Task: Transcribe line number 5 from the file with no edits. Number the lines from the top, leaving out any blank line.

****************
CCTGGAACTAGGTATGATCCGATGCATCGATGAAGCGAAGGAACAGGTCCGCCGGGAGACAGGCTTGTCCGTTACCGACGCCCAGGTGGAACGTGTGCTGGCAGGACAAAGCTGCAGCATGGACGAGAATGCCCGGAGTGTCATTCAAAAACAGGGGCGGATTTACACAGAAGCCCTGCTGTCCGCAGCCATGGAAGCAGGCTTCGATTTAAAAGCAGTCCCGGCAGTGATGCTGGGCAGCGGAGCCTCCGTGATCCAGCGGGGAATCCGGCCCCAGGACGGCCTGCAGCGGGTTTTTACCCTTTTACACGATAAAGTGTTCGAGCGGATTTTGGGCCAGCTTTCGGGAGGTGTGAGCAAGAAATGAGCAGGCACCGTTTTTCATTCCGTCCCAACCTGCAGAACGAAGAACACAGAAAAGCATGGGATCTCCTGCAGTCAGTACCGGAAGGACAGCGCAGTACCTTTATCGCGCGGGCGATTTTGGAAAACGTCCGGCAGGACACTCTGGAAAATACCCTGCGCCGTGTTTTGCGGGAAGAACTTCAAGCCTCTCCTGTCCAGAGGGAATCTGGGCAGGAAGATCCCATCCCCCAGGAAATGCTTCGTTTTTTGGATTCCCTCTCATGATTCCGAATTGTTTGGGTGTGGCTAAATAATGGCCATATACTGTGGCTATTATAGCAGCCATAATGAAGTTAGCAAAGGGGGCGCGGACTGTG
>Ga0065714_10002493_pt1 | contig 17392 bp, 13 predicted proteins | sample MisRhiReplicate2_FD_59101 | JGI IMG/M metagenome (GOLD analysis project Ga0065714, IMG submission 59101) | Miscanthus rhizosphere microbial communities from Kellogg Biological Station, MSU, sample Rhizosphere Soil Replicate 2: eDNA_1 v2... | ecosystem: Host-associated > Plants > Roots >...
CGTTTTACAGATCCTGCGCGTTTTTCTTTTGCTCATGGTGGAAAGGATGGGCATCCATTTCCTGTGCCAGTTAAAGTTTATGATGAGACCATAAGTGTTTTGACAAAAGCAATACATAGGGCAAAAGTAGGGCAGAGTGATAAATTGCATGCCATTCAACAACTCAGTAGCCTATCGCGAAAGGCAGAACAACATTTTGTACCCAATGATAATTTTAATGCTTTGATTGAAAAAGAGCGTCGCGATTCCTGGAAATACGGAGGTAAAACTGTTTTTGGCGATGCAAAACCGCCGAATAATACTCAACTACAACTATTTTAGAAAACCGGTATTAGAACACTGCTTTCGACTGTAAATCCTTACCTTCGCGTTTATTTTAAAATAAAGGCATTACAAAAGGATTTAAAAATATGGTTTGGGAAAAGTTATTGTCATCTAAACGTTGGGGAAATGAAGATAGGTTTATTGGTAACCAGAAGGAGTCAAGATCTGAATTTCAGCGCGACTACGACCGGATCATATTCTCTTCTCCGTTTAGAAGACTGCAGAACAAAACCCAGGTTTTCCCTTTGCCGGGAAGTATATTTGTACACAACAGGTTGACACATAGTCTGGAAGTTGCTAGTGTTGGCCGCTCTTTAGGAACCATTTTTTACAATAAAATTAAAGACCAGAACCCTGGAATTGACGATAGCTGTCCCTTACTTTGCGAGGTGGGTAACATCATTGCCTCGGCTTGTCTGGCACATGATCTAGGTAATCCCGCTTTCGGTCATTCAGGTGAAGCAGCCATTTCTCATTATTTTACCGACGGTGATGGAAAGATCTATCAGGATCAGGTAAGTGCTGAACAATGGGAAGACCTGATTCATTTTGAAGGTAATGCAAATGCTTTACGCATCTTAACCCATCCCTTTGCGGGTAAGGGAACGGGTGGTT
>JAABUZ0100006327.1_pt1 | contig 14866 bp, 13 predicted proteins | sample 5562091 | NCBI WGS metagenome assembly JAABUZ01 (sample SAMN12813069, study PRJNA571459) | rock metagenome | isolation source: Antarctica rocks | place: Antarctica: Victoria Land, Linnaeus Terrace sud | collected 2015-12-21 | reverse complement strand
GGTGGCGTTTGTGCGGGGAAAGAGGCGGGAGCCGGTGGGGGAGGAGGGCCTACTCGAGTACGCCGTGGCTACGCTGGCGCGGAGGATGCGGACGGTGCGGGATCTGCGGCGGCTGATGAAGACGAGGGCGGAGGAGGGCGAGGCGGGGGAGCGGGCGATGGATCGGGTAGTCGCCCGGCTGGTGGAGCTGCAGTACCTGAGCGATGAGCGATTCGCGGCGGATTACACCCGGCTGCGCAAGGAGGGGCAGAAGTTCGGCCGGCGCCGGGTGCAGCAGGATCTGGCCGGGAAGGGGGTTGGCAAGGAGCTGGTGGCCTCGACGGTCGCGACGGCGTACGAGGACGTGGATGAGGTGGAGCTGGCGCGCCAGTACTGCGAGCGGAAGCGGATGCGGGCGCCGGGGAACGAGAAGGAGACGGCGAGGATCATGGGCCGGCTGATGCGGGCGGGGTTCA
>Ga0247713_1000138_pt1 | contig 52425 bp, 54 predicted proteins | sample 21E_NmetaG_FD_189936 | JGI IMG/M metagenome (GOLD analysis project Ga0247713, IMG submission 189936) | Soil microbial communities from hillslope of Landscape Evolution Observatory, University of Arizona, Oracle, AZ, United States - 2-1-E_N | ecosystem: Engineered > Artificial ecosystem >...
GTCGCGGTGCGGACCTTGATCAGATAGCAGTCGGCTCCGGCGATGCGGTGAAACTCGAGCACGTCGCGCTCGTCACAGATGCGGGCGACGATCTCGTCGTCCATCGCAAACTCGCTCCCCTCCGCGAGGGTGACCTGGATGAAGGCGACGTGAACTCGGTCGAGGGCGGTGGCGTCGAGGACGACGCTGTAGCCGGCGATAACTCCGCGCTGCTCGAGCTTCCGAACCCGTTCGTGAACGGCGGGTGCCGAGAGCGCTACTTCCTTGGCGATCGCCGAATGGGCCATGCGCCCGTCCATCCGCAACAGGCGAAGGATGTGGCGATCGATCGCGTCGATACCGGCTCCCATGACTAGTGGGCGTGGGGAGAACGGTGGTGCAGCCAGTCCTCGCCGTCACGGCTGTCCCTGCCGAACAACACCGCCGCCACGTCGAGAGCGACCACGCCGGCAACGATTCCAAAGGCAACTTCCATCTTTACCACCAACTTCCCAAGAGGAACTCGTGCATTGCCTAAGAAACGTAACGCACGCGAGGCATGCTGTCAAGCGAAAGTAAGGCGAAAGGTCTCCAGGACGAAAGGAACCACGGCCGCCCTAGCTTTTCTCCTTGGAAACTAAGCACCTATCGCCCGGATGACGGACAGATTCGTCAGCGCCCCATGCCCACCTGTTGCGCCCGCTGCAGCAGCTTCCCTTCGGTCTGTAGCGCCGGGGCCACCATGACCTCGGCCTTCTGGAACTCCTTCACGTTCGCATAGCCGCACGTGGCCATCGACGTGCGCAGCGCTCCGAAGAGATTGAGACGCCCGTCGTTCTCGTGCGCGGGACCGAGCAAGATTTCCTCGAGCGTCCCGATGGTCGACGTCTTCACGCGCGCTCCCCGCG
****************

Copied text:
GGTGGCGTTTGTGCGGGGAAAGAGGCGGGAGCCGGTGGGGGAGGAGGGCCTACTCGAGTACGCCGTGGCTACGCTGGCGCGGAGGATGCGGACGGTGCGGGATCTGCGGCGGCTGATGAAGACGAGGGCGGAGGAGGGCGAGGCGGGGGAGCGGGCGATGGATCGGGTAGTCGCCCGGCTGGTGGAGCTGCAGTACCTGAGCGATGAGCGATTCGCGGCGGATTACACCCGGCTGCGCAAGGAGGGGCAGAAGTTCGGCCGGCGCCGGGTGCAGCAGGATCTGGCCGGGAAGGGGGTTGGCAAGGAGCTGGTGGCCTCGACGGTCGCGACGGCGTACGAGGACGTGGATGAGGTGGAGCTGGCGCGCCAGTACTGCGAGCGGAAGCGGATGCGGGCGCCGGGGAACGAGAAGGAGACGGCGAGGATCATGGGCCGGCTGATGCGGGCGGGGTTCA